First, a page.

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Low Doses of Radiation Might Actually be Good for You

Most of you know that I have long been opposed to radiation exposure and I have posted articles by Dr. Gofman who is a nuclear physicist and medical doctor on how exposure to X-rays may increase cancer and heart disease. However, we all, me included, need to be open to the possibility that some of our foundational understandings of how the body works may be seriously flawed. It appears that exposure to X-ray radiation may be one of them.

The two articles below expand on the concept of how exposure to small amounts of ionizing radiation may actually increase longevity. I don't have the technical expertise to carefully analyze these arguments one way or the other, but I know enough about health that it seems to be a reasonable hypothesis based on similar beneficial items.

It is a well-accepted fact that excessive exposure to radiation is deadly and needs to be avoided. If we examine another well-known beneficial factor for human health, exercise, we may have some helpful comparisons. It is certainly possible to over exercise to a point that it is fatal to nearly 100 percent of humans. However, at smaller doses it becomes a highly beneficial and essential part of health. Exercise is a stress that helps our body adjust and actually become healthier.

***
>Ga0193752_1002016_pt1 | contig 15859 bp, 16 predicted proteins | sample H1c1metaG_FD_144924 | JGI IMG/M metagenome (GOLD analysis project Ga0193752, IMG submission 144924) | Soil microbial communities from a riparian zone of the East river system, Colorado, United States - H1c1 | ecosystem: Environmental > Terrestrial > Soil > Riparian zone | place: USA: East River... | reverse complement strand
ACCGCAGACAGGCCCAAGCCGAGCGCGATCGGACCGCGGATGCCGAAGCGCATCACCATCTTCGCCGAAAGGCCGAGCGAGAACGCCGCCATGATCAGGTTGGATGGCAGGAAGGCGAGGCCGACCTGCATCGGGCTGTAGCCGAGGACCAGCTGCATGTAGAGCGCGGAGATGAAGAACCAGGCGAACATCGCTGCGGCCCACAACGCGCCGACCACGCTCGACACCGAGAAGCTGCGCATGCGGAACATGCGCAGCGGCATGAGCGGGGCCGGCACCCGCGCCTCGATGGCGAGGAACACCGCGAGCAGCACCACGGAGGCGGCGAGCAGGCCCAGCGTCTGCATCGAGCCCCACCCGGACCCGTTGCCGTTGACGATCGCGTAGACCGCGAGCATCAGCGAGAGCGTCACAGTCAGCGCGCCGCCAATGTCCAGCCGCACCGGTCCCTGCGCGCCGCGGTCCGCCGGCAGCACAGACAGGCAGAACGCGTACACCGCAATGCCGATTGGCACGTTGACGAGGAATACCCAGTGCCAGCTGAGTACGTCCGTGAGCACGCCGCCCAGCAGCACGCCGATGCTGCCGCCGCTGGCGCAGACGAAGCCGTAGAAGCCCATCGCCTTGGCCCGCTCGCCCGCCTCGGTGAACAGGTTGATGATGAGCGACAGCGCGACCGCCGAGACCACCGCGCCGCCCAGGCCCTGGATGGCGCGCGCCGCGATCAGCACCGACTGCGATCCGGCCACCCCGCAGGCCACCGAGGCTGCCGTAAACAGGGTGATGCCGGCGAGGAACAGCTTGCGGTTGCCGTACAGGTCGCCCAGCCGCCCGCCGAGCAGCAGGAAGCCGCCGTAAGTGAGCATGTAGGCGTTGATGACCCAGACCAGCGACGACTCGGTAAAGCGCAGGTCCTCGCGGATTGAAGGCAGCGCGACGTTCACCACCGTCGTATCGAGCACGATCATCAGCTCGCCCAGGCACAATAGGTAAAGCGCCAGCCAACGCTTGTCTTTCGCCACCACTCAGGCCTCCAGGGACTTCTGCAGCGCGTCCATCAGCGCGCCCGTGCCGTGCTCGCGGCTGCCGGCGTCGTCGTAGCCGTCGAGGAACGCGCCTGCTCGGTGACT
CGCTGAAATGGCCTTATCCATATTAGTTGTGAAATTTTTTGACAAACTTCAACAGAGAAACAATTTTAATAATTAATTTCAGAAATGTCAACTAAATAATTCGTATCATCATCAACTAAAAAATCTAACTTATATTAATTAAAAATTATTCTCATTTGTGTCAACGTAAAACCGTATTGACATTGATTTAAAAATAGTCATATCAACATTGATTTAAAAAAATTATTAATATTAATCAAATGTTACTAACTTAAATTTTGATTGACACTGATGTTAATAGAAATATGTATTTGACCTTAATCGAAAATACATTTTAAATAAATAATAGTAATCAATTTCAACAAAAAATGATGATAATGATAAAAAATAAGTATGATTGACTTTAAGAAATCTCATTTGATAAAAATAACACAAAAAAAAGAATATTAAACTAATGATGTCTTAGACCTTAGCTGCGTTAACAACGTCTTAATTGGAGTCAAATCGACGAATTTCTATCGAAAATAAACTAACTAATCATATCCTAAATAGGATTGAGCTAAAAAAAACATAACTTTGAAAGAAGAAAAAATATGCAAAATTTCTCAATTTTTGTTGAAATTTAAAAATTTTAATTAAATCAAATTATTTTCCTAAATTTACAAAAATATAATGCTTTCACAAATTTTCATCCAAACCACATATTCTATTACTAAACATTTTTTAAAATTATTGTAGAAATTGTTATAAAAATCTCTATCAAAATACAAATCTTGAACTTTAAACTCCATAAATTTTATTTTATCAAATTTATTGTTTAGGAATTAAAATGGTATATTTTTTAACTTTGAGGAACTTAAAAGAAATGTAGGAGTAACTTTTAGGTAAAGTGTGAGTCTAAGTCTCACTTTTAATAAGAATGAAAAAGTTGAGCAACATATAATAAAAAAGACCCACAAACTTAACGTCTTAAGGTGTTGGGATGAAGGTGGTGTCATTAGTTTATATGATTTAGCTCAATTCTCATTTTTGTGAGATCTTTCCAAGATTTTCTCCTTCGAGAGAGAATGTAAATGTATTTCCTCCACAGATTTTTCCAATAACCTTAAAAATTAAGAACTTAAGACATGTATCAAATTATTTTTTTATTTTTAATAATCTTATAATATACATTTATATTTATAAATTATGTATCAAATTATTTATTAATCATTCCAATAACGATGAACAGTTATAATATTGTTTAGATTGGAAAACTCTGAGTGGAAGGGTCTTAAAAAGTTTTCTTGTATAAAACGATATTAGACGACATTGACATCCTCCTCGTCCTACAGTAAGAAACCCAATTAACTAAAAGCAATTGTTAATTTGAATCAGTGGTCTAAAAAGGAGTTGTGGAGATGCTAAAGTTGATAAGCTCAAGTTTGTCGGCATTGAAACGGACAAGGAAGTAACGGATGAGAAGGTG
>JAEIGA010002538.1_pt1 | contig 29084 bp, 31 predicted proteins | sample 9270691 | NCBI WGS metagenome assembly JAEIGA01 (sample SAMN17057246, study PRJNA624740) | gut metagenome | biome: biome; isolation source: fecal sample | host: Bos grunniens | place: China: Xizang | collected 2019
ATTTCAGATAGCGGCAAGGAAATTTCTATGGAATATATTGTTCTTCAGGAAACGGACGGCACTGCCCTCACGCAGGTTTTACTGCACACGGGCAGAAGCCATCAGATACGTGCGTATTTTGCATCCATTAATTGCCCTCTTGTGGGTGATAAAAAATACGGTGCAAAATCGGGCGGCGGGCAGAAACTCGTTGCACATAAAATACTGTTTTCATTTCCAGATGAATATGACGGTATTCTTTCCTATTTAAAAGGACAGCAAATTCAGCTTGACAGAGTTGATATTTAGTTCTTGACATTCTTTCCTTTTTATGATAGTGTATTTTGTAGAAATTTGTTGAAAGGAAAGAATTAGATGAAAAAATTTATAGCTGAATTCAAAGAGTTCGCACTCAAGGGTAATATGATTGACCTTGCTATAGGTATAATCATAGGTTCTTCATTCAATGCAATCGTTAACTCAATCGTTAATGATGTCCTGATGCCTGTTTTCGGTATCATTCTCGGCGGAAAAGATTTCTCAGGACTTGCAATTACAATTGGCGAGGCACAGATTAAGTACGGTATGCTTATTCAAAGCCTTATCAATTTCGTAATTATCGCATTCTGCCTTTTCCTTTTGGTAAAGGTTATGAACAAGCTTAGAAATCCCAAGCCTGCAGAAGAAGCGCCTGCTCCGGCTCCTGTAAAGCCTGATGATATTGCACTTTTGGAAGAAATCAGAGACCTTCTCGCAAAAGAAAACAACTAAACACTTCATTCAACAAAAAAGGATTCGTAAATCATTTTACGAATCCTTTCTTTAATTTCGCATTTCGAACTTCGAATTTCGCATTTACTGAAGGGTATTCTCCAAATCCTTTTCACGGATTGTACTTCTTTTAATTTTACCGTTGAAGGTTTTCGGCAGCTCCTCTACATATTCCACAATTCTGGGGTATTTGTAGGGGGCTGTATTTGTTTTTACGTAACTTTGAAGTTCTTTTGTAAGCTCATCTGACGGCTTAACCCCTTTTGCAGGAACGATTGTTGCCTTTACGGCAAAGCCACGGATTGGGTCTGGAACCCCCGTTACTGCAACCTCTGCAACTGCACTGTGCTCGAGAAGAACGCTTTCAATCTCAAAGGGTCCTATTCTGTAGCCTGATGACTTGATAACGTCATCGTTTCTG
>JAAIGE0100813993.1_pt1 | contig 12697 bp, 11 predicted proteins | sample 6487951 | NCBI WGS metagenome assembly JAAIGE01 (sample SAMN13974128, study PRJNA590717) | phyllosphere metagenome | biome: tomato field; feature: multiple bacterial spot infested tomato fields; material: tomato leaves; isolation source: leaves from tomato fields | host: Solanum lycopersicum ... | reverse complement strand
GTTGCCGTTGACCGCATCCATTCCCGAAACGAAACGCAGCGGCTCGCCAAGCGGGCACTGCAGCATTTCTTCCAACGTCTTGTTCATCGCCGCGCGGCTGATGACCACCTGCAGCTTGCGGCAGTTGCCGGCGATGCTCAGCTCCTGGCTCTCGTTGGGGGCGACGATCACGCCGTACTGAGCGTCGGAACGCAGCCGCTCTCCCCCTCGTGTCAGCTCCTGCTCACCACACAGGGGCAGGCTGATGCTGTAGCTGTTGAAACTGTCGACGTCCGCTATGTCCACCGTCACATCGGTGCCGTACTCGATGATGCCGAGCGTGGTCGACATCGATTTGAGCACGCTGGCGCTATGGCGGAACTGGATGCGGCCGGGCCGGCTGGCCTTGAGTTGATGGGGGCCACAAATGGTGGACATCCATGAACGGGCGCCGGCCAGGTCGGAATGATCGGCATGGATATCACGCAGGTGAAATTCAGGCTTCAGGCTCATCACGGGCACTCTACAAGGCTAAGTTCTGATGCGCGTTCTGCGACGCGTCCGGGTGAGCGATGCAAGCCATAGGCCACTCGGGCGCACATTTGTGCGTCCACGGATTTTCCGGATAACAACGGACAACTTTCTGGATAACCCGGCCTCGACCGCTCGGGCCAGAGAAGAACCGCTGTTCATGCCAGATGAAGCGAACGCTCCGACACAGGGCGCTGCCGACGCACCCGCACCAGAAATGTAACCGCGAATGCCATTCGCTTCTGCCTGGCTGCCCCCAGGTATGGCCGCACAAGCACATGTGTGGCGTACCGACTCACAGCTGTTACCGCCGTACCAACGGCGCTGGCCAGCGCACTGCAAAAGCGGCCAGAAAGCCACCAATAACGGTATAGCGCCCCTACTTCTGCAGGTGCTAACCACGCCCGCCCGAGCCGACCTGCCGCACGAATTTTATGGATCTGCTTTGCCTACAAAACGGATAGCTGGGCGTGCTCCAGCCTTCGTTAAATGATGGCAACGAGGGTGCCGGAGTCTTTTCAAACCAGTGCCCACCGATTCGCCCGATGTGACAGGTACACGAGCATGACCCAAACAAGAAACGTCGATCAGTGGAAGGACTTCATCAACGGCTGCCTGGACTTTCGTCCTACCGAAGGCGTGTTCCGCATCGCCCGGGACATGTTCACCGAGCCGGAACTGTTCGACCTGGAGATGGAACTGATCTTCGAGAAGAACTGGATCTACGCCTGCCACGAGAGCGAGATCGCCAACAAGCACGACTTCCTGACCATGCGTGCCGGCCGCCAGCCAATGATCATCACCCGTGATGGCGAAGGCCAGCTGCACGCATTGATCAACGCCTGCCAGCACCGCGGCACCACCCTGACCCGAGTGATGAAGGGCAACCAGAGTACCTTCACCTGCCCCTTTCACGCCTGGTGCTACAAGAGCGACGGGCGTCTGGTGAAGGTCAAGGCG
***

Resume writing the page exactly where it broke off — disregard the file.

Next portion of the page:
Most of us are not aware that Americans are exposed to an average 200 mrem of natural and medical radiation per year. Natural background radiation comes from cosmic rays, isotopes of uranium and thorium in the bricks, plaster, and concrete of buildings, and radioactive potassium. Radioactive potassium in our bodies generates about 25 mrem of radiation per year--more than the EPA safety limit. In my view it is not such a great leap of faith to believe that exposure to something naturally in our environment may actually be beneficial.

I don't know about you, but this perspective sure makes me feel better about getting my teeth X-rayed.

Lew Rockwell April 2, 2004

Journal of American Physicians and Surgeons Volume 9 Number 1 Spring 2004 PDF File

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